Cement shortages have been reported again in western Argentina this week. The story has been simmering over the summer in Mendoza and San Juan Provinces with local construction firms becoming irate with delays to their projects.
The cause is reported by local media to be a broken raw mill at Holcim Argentina's Capdeville cement plant north of the city of Mendoza. Production has been reduced by 2400t/month of cement from the 0.66Mt/yr capacity plant. Unfortunately, cement plants in neighbouring states have lowered their deliveries. Subsequently prices are estimated to have risen by 8 – 10% in July and August 2015 alone..
To put some perspective on the cement shortage, the Cuyo region of Argentina (comprising Mendoza, San Juan and San Luis Provinces) consumed just over 1Mt of cement in 2014 compared to 11Mt for the entire country. However all three provinces in the region are above the national mean cement consumption of 271kg/capita.
Despite the bottleneck in the provinces, the Asociacion de Fabricantes de Cemento (AFCP) recently revised its cement sales forecast for 2015 upwards to over 12Mt, the highest level on record. It attributed the rise demand to public infrastructure projects, house building and the Argentina Credit Programme (ProCreAr). Total despatches to the end of August 2015 were 7.99Mt, a rise of 8.73% or 641,664t from 7.35Mt in August 2014.
This followed a poor year in 2014 when national cement consumption fell by 3.5% year-on-year according to local press. The AFCP reported a fall in production by 4.1% to 11.4Mt.
Notably for the current news story, San Juan Province saw one of the biggest sales drops in 2014 at 10.5%. As InterCement (through its subsidiary Loma Negra) commented in its annual report, the country suffered both a gross domestic product (GDP) contraction of 1% in 2014 and instability in its financial markets that adversely affected consumption. Both the other major cement producers, Cementos Avellaneda (a subsidiary of Cementos Molins) and Holcim Argentina, also reported poor sales in 2014. Under these conditions it is unsurprising that consumers have angered due to localised cement shortages. There should be lots of cement available!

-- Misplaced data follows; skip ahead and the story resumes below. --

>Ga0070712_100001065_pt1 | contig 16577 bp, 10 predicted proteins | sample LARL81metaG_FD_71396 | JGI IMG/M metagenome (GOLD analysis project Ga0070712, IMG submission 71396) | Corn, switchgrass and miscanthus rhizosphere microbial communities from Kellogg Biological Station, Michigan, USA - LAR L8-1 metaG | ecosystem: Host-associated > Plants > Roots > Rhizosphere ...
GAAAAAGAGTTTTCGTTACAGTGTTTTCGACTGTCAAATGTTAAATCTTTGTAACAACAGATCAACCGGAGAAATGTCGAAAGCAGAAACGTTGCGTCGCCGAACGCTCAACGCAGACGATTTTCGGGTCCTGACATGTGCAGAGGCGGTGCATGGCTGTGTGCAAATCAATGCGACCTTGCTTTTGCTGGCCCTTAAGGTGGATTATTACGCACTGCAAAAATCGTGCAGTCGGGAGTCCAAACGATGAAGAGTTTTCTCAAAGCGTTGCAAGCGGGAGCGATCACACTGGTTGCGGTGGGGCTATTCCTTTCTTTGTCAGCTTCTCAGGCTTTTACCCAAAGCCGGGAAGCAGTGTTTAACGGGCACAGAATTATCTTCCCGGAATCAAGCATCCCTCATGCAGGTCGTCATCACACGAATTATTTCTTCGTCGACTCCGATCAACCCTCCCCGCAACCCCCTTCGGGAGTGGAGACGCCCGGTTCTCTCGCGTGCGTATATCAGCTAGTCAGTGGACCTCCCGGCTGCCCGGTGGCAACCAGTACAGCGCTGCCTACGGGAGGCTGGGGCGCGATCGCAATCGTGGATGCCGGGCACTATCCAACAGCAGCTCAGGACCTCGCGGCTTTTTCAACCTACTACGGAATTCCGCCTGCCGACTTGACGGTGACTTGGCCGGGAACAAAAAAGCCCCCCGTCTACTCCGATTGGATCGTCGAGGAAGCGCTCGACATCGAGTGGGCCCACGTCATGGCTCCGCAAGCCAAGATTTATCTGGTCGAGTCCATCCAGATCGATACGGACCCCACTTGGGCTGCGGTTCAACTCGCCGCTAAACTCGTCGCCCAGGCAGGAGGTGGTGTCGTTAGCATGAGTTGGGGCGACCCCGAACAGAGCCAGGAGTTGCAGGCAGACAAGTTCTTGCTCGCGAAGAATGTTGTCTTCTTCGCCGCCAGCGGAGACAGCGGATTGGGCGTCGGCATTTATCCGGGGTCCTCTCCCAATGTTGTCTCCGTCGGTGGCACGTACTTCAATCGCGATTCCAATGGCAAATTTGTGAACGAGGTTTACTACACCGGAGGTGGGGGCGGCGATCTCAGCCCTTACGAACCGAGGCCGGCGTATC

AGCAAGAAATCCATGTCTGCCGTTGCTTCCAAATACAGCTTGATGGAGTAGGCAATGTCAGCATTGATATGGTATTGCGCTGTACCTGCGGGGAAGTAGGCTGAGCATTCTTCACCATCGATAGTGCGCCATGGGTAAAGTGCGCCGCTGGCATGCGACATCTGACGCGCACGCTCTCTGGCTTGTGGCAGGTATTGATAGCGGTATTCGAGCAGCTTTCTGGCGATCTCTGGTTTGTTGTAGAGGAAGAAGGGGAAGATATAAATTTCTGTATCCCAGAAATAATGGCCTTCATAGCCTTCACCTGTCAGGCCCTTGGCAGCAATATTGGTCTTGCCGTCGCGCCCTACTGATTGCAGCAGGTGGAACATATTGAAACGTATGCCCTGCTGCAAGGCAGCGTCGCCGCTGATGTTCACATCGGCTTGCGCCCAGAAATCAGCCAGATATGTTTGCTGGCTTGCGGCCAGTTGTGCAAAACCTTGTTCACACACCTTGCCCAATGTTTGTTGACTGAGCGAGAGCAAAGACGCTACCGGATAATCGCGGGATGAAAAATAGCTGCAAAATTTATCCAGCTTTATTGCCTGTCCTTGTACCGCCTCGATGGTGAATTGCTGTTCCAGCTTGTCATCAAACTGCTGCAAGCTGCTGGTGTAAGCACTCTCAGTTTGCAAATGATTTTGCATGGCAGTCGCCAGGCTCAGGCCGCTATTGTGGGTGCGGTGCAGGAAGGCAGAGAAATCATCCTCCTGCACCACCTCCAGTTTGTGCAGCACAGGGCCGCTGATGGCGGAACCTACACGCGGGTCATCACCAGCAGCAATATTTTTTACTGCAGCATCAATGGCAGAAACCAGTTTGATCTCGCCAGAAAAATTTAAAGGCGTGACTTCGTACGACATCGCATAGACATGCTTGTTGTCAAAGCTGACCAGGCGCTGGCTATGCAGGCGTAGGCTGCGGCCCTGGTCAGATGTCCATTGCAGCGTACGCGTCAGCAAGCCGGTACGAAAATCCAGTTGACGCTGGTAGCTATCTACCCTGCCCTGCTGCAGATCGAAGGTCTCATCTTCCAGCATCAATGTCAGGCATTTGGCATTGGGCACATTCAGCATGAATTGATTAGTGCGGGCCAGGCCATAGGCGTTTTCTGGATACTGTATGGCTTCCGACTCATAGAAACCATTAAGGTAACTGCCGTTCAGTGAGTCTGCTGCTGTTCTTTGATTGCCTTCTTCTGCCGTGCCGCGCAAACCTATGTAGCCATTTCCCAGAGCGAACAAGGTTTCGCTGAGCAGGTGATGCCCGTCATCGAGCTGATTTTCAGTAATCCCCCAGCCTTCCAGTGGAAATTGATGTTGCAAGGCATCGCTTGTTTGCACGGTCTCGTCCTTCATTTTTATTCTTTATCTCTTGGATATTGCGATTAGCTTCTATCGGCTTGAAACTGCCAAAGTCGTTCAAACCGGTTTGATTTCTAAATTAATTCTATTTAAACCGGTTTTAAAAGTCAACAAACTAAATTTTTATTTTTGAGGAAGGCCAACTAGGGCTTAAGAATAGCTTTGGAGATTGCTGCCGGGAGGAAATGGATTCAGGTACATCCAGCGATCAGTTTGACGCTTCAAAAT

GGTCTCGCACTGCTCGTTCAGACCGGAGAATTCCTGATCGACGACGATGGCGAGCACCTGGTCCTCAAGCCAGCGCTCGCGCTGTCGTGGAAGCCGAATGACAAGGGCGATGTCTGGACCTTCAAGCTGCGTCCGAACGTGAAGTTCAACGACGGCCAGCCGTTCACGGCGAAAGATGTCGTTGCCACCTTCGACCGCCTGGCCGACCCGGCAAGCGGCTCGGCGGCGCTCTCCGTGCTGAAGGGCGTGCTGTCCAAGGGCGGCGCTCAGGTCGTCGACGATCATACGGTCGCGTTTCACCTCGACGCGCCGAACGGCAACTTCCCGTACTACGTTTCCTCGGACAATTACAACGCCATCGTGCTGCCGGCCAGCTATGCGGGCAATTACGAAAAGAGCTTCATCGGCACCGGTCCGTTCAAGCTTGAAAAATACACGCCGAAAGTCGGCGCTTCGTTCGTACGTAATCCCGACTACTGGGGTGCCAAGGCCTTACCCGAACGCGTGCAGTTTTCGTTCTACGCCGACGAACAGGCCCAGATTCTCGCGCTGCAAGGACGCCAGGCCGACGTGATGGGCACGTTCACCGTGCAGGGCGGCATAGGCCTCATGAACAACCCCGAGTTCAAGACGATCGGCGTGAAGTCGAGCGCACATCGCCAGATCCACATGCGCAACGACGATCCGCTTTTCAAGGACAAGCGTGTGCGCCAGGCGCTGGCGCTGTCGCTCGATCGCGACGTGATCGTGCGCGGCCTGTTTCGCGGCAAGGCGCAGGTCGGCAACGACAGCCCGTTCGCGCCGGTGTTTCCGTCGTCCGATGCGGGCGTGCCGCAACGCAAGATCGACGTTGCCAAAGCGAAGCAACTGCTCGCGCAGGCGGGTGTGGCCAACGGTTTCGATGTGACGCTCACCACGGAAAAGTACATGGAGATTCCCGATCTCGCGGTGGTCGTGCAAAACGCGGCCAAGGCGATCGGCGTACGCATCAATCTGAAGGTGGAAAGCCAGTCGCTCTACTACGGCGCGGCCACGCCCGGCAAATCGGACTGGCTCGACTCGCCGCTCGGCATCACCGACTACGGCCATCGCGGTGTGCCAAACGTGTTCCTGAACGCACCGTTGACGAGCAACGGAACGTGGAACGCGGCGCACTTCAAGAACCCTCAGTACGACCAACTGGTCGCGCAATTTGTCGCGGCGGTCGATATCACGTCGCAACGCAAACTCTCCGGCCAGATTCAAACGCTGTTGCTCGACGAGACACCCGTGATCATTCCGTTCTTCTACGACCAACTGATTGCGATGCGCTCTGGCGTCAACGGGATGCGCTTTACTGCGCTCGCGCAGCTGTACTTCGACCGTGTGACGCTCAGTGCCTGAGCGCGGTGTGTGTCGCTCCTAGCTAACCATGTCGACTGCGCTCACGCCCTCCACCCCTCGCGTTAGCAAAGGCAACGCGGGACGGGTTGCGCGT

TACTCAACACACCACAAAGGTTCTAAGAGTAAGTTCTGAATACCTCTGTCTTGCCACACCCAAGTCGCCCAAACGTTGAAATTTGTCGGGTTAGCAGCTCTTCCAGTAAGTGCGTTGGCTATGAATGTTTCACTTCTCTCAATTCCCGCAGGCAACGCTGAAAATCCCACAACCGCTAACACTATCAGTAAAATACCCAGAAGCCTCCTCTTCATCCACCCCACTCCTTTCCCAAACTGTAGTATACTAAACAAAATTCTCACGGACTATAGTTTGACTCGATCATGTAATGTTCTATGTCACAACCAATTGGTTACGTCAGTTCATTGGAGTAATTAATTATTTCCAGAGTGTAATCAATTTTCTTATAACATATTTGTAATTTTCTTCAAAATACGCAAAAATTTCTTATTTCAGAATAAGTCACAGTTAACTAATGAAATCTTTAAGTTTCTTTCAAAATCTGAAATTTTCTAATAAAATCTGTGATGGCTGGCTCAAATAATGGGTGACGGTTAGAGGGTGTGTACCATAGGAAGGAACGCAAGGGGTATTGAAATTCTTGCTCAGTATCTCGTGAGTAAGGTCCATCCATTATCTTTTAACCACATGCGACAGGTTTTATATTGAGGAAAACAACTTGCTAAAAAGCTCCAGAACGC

Into 2015, Holcim reported increased cement volumes in the first half of 2015 due to high demand in the Cordoba Province that neighbours Mendoza Province. By contrast, InterCement forecast in its 2014 annual report that it expected sales to remain lower than the high set in 2013. However it also expected continued demand for cement to reflect a response to the economic situation in Argentina with private investors moving to real estate for security.
InterCement and the rest will be monitoring Argentina's economy very closely for the remainder of 2015. Presidential elections are due in October that may change the current scenario. For the moment though the country remains in recession but it has managed to bring in foreign investment. Regardless of this though, the quicker Holcim Argentina and the others address the shortage in Mendoza the better. Demand may not last forever.